Your social security number has become the single piece of information connected to your identity, and is something you want to keep private.
For myself, I never give out my social security number unless it’s absolutely required. If I’m not sure, I ask.
But how safe is your social security number?
Well, that just might depend on the hacker or identity thief, but that aside, let’s focus on the facts.
- Many organizations, businesses or agencies today will often require that you provide your social security number in order for them to provide you with a service or to offer you a job.
As most people know, our social security number is the key to much of our personal and decidedly private information, such as medical history, financial records or other personal information.
The California Office of Privacy Protection website has a plethora of valuable information about SSNs and about protecting your social security number. They say that SSNs have “acquired a special status as a security risk,” as they are widely used by businesses and governments as well as by other organizations. All the more reason to keep your card close to your chest, but not literally…
- You should keep a social security card locked in the safe at home or the safety security box at the bank. Losing your wallet or purse would be bad enough… canceling credit cards, checks, library cards… but they can be changed and refunded. You only get one identity.
According to the Privacy Rights Clearinghouse website, when social security numbers were first issued in 1936, the government specified that they were solely for the purpose of calculating social security benefits. However today, SSNs are often used to identification a person. Some examples of things SSNs are used for, among many other things, are employee files, medical records, and even University ID cards.
- The GOA, or U.S. Government Accounting Office (the investigative arm of Congress) first reported in 2006, on the “potential for identity theft posed by SSN’s included in public records.” That’s not to say that it wasn’t a problem before then.
- “GAO has estimated that 85 percent of the largest, most populated counties surveyed make records that may contain SSNs available in bulk sales or online. Most often SSNs appear in state and local court files and local property ownership records.” Not particularly good news for anyone who’s interested in staying super private.
Due to the threat of identity theft using social security numbers many states are now trying to limit the use of SSNs in public records and some jurisdictions are also making an effort to “redact” SSNs from public records but, this is timely and costly. Basically all this information is telling me that my SSN could possibly still be out there somewhere in a public record.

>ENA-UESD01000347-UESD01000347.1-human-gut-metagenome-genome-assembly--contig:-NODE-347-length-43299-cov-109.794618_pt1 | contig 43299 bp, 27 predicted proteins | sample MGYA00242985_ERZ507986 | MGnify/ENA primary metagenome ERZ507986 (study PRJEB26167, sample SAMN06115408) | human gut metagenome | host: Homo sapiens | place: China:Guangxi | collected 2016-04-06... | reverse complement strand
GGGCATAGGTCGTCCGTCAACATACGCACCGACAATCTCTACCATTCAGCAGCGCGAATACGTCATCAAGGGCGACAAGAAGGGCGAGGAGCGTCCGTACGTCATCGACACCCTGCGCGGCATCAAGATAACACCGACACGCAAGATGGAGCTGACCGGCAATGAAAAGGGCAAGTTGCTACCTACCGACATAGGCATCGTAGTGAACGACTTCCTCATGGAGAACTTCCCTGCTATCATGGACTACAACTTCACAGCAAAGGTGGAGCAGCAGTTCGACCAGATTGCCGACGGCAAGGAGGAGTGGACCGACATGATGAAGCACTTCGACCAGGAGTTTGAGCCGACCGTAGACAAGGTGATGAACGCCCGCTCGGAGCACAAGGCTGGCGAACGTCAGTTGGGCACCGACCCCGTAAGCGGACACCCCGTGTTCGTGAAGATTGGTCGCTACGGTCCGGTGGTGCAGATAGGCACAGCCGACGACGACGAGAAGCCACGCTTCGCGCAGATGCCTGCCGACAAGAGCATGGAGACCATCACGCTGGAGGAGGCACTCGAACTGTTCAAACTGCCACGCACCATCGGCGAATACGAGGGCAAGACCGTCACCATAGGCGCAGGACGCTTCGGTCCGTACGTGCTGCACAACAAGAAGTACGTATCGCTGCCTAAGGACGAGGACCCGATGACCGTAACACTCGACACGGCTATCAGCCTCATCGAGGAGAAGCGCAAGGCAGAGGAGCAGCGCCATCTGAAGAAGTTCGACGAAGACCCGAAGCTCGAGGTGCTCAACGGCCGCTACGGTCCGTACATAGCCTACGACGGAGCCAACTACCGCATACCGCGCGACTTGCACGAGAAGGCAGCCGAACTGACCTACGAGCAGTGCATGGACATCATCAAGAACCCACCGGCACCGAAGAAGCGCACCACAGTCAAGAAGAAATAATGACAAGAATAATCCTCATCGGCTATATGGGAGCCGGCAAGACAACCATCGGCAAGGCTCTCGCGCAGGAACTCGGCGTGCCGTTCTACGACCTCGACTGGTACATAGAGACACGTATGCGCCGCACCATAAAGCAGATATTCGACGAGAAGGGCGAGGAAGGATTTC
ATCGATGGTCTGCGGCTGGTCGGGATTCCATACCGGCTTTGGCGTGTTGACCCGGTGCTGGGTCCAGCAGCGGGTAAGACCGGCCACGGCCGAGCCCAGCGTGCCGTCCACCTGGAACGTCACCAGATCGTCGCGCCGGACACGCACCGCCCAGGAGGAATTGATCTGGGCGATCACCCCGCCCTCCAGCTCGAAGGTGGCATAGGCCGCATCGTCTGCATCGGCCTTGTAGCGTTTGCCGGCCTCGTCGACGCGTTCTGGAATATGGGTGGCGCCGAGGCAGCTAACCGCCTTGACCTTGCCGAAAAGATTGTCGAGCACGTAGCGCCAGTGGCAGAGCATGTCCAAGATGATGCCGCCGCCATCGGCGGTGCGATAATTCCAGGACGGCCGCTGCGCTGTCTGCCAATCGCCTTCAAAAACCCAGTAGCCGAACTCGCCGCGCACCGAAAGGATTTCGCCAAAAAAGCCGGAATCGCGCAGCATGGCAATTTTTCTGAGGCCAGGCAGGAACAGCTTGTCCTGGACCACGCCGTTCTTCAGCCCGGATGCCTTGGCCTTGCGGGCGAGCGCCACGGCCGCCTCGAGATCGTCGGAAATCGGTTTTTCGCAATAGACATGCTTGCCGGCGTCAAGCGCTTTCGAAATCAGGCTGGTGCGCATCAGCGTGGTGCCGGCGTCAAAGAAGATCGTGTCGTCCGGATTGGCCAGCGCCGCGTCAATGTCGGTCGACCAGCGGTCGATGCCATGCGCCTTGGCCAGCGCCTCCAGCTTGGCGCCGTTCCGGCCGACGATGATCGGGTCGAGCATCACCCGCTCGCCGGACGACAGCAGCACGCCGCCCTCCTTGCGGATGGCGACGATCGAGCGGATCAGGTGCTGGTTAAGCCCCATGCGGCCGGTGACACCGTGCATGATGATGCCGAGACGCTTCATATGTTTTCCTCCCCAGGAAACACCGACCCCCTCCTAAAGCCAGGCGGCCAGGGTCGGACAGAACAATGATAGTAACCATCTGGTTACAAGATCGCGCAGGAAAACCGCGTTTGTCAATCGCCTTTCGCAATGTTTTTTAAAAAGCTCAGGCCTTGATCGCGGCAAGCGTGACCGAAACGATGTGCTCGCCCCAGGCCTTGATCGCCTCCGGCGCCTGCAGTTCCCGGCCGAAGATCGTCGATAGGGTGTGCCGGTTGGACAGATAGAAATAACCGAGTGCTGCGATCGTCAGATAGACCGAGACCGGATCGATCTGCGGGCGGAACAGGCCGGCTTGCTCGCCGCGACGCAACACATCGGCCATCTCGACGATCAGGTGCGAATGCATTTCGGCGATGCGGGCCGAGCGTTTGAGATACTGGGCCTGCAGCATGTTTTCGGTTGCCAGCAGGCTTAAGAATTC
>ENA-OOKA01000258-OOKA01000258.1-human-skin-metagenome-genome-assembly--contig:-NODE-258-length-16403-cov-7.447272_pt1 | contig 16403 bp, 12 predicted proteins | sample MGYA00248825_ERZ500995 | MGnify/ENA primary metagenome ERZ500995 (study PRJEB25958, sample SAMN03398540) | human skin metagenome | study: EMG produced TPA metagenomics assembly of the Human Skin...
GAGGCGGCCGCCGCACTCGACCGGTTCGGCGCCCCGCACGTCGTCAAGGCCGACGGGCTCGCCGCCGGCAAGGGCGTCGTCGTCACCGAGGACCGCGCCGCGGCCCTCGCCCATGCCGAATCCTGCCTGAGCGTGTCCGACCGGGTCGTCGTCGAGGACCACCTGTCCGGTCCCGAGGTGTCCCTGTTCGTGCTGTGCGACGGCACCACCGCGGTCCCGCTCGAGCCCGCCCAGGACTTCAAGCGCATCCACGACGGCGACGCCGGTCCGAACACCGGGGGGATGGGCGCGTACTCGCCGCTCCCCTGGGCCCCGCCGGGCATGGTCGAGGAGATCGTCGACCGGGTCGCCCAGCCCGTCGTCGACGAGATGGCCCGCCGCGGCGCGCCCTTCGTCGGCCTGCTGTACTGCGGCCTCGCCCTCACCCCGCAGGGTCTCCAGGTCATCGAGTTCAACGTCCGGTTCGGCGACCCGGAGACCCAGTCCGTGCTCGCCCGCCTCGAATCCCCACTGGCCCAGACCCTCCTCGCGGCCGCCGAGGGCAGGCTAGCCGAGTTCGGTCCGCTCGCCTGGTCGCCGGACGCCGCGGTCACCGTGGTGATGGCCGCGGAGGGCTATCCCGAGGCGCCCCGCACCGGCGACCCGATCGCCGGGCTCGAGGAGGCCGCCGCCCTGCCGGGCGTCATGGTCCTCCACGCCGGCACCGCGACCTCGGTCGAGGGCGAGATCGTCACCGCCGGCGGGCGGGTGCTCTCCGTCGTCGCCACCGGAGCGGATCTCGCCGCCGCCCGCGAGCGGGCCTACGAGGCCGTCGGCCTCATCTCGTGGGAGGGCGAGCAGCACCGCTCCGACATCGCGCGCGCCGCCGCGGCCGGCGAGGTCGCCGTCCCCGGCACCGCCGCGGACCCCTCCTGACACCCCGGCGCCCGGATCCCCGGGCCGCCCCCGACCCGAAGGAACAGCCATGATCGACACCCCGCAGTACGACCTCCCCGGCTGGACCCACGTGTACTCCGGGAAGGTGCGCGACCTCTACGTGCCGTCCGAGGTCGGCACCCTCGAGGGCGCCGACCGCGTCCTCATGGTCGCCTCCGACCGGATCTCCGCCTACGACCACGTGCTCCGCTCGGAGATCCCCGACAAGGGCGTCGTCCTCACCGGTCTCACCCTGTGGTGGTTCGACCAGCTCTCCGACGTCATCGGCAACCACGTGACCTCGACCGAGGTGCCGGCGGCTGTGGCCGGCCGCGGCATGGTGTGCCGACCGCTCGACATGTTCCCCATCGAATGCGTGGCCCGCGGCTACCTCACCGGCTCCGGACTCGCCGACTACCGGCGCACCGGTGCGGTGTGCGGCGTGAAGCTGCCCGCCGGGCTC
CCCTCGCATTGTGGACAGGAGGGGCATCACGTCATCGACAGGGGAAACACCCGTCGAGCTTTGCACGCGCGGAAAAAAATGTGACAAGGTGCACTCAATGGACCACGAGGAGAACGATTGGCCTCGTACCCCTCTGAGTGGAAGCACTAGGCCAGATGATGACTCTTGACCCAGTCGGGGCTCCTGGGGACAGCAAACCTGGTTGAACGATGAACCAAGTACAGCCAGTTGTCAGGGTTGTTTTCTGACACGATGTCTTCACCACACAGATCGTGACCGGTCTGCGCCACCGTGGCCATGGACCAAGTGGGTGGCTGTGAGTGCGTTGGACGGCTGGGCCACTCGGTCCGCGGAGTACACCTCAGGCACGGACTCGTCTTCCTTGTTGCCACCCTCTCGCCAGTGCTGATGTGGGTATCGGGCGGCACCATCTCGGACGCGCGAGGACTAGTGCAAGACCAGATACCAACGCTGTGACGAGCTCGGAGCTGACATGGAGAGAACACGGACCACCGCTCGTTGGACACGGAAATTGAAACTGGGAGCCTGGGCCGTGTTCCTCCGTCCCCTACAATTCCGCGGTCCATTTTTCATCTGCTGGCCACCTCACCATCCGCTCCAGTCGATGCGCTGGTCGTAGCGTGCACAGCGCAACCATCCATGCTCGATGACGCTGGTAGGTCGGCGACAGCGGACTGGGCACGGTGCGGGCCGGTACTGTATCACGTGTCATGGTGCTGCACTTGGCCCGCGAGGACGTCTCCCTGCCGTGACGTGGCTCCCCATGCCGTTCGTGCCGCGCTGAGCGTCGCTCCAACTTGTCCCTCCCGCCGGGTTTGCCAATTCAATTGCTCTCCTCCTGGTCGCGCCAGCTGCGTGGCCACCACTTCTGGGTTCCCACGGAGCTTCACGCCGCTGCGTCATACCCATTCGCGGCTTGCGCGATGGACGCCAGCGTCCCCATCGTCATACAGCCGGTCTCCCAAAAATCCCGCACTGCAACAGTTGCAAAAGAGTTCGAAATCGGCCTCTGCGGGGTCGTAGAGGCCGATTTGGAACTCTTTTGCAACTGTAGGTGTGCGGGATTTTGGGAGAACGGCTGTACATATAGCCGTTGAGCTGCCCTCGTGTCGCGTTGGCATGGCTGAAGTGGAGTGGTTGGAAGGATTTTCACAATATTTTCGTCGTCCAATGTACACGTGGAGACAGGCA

Since this finding that social security numbers pose an increased risk of identity theft, the federal government has taken some measures to curtail the use of SSNs in public records. There was a task force initiated in 2008 called the “Identity Theft Task Force” that did research and made recommendations on the use of SSNs in records.
Departments such as the Office of Management and Budget, the IRS, and the Military have all taken measures in some way or another to curtail the use of SSNs by agencies and in the military. Some of these things are relatively new and are still being implemented. For example, in June of this year, SSNs will “begin to disappear form military identification cards… they will be replaced by a Department of Defense identification number.”
In December of 2010, the “Social Security Number Protection Act of 2010” was enacted. But, it will take 3 years to “phase in.” This Act “will prohibit federal, state, or local agencies from: (1) displaying the Social Security account number of any individual, or any derivative of such number, on any check issued for any payment by the agency; or (2) employing, or entering into a contract for the use or employment of, prisoners in any capacity that would allow them access to the Social Security account numbers of other individuals.”
California has been a leader in protecting its resident’s privacy with regards to SSNs. Among the many restrictions and removal of SSNs, the provisions for use of SSNs are stated in California Civil Code Section 1798.85—
- “Printing SSNs on ID cards or badges”,
- “Printing SSNs on documents mailed to customers, unless the law requires it or the document is a form or application…
- which applies to businesses, government, and other entities.”
These are only a few of the provisions. This website provides information about the actual law and if you want to read more: http://law.onecle.com/california/civil/1798.85.html
Clearly, if it’s not absolutely required, don’t put it down your Social Security Number. And if you’re ever not sure as to why exactly someone is asking for your social security number ask or do a little research yourself to see if it is required in certain situations because, in some cases such as with the Department of Motor Vehicles, your SSN can be required by law and in others, it’s not necessary. This also involves a little common sense so, just be careful. Fabulous advice, I know, but I’m not here to give you advice on this.
Categories: State News and Tips